"The Shangri-La Diet is the most interesting thing to come along in the dieting world in quite a while," said Schrimsher from his home in Japan. "It really came out of left field, and was not what most people expected when they were looking for the successor to the Atkins diet."

The diet is the result of years of Roberts' self-experimentation, and the book is as much the story of a professor's one-man quest as it is a diet manual. Self-experimentation isn't the usual way to work out a theory in a field that favors statistical studies. But there's no doubt Roberts' story has a good plot, and the results claimed are dramatic.

As a young professor, Roberts struggled with his weight. He tried lots of things but never got the dramatic drop he was looking for. Then, six years ago, he lost 35 pounds in 17 weeks after chancing on fructose as an appetite inhibitor. He later switched to oil.

"Under normal circumstances, that amount of weight loss is incredibly difficult," Roberts said the other day. "I found a way that was incredibly easy."

The eureka moment happened on a trip to Paris in 2000. Roberts was surprised when his usually robust appetite deserted him. Aware of other researchers' work on the theory of a metabolic set point, he found the answer: The sodas he was drinking to stay cool were knocking down his appetite because he'd never tasted French soft drinks before.

He theorized that familiar sugary soft drinks cause weight gain, but unfamiliar ones do the opposite because they lower the set point.

Roberts, who eats one meal a day plus 1 to 2 tablespoons of oil and small snacks, said at least 100 and possibly as many as 1,000 other people have tried the diet. He said all the reports have been neutral or positive -- with the exception of one person who dropped it after six months because she had early signs of diabetes.

One of the early adopters was Steve Marsh, a 50-year-old lawyer in Plano, Texas. In an interview, Marsh said he's lost 50 pounds since starting the diet in November. He's down to 190.

He said the key is the 2 tablespoons of extra-light olive oil he tosses back every afternoon in a medicine shot glass. "I cringe every time," he said. But he likes the results.

"It's flippin' a switch in your head," he said. "In the old days, a dozen doughnuts, a pound of Fig Newtons and you're full so you want to eat more. Now, instead of eating I stop and feel like eating less. It's the same feeling, but in reverse."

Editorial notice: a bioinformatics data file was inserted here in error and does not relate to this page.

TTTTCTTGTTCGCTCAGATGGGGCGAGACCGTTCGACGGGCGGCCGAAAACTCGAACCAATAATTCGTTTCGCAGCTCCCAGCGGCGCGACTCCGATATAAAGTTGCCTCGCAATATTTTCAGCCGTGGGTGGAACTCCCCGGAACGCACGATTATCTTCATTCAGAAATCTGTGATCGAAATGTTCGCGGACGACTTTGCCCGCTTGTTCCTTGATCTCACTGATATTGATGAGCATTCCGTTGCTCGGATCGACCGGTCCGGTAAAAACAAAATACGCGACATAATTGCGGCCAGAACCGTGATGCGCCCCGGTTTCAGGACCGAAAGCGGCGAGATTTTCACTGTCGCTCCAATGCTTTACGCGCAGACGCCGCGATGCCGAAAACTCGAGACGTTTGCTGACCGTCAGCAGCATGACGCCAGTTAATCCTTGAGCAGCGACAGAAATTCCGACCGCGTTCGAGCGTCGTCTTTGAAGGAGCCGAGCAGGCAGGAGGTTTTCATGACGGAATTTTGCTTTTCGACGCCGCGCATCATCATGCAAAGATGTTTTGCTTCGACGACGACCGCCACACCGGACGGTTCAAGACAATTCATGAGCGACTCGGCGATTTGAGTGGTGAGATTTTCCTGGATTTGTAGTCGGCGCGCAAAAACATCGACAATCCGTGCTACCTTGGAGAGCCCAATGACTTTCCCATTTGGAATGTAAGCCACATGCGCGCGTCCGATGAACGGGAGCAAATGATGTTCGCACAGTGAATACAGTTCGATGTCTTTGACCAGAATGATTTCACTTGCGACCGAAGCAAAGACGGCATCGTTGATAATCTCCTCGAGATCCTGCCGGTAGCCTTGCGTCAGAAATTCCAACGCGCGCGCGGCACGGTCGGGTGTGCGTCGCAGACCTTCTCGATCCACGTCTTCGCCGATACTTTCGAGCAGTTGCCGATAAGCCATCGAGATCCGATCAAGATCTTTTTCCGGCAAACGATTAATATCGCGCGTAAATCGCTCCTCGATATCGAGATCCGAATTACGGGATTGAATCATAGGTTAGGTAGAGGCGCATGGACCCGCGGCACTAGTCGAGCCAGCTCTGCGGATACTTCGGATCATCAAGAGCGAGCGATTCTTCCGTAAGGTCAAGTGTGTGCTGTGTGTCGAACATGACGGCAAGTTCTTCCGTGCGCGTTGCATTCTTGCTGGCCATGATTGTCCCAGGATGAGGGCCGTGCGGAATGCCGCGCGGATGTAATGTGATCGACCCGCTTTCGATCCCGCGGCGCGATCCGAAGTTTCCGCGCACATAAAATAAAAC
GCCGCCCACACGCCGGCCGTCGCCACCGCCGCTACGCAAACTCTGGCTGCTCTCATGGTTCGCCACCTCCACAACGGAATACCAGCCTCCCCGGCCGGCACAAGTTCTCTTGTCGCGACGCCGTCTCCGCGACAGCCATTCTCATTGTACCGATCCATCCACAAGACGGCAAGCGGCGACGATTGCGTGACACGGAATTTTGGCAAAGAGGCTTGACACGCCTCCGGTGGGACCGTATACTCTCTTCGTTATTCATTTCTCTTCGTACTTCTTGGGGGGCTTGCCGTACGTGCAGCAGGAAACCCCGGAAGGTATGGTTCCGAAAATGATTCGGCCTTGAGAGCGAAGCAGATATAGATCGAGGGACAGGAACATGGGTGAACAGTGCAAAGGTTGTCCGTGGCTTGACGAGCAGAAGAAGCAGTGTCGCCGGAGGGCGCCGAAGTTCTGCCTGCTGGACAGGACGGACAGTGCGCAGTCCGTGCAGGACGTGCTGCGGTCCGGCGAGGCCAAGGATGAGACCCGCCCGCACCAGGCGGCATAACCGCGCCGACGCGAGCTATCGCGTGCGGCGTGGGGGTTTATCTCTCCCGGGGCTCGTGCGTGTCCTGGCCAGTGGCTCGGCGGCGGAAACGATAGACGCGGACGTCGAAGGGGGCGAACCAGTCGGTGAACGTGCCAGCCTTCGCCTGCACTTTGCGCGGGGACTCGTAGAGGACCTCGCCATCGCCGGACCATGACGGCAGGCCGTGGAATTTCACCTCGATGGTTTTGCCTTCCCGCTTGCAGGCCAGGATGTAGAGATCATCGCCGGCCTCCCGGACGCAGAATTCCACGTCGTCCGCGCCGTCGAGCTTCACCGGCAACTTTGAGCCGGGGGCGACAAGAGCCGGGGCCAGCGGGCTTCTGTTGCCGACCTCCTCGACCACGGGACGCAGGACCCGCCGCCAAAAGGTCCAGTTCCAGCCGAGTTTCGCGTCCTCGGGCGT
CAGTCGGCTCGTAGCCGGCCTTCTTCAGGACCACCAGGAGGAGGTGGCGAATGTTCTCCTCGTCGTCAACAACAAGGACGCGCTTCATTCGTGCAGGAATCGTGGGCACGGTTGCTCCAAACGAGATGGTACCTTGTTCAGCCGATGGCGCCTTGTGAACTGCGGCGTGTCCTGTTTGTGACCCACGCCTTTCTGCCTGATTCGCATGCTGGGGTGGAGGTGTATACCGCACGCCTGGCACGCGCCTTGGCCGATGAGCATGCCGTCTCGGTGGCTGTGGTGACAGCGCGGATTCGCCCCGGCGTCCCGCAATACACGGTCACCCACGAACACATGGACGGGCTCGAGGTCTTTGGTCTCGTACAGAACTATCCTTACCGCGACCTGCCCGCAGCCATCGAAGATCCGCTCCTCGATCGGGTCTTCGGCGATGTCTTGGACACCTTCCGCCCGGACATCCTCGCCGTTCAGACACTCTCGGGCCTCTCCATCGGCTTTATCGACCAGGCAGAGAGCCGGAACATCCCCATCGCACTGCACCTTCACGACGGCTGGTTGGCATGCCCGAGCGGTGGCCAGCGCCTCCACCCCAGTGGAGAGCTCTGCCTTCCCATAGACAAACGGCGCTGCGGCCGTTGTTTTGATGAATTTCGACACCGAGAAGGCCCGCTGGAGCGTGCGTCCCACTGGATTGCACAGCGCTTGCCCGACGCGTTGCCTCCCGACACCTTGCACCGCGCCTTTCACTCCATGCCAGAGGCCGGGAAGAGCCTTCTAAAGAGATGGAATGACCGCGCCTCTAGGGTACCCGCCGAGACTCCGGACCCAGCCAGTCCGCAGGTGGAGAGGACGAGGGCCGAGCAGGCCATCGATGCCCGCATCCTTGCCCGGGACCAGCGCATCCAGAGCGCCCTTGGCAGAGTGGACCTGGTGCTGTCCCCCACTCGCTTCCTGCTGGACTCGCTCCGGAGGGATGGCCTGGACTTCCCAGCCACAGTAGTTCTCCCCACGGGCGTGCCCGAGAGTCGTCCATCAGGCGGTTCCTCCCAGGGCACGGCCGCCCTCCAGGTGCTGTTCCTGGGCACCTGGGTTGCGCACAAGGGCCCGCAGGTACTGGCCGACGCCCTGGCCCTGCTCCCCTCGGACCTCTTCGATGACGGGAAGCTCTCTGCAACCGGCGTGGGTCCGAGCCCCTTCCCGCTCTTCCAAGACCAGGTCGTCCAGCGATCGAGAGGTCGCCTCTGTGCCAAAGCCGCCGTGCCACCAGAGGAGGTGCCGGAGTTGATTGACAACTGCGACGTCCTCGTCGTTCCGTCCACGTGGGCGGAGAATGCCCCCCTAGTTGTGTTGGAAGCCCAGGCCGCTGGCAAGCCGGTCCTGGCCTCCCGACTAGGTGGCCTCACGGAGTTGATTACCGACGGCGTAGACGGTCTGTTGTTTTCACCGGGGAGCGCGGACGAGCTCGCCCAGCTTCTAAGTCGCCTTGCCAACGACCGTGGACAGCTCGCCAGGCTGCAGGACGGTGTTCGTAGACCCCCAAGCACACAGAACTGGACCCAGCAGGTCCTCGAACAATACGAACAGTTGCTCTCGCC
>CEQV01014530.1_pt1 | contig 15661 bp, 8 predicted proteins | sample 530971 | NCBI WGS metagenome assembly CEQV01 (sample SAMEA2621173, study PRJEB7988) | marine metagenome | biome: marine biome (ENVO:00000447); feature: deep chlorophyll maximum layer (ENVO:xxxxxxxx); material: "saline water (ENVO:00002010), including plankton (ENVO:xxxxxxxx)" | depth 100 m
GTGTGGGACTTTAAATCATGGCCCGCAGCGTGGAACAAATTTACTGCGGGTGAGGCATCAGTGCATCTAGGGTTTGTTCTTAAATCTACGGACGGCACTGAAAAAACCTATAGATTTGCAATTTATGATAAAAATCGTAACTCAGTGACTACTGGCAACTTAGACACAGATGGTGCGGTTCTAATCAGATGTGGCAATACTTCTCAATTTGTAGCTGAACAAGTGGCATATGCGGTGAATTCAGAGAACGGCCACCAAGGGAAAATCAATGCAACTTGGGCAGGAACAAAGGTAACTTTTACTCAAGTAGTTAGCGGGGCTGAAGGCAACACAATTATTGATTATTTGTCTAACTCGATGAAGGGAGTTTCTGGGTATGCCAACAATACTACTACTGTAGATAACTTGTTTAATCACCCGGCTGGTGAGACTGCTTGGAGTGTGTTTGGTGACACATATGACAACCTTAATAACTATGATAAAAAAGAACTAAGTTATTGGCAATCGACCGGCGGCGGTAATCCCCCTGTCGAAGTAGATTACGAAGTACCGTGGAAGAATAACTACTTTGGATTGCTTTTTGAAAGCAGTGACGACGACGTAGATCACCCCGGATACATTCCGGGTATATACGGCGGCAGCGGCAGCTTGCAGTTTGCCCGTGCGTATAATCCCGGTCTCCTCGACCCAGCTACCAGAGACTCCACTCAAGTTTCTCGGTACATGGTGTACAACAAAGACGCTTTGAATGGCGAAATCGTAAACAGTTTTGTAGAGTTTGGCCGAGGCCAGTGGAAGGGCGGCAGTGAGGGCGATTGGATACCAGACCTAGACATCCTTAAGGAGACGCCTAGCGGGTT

Does this prove the discovery of a new miracle diet? Schrimsher has his doubts.

"Although there have been some studies that report, for instance, metabolism changes after weight loss," he wrote in an e-mail, "they are only in the range of 5% or 10% or so (and more studies dispute this than support it).

"Your body just can't become twice as fuel efficient as it was before. Think of what you'd have to do to your car to make it that much more efficient: you would need to swap out all the metal parts for carbon composite and put in a new high tech engine ... . A body with such a large change in metabolism efficiency starts to look like a perpetual motion machine."

Gail Woodward-Lopez, associate director of UC Berkeley's Center for Weight and Health, said pre-loading sugar in the diet has been shown to reduce appetite in some studies, but the work hasn't been pursued. "I think the main issue here is it would have to be established with either experimental studies or randomized trials," she said, noting that almost all diets work for some people but that almost none work for everybody.

Roberts defended his diet as nutritionally sound and his method as good science, saying there's no call for large-scale studies to verify the results. "When you find, in some cases, a solution to a problem that's really important," he said, "it's not a good idea to wait for perfection."

Another of Roberts' Berkeley colleagues, psychology professor Dacher Keltner, expressed reservations about single-subject research but said Roberts is asking questions that should be asked.

"Very often psychological science ignores the basic stuff,'' he said. "We haven't studied why people love sports, we haven't really studied religion to the extent we should, we haven't studied aesthetics, we haven't studied how adults play. We've missed some big stuff, and one of the topics we've really missed is eating. A really systematic, rigorous approach to a more effective way of eating is open game for scientists."

Page B - 1
URL: http://sfgate.com/cgi-bin/article.cgi?file=/c/a/2006/05/30/SHANGRILA.TMP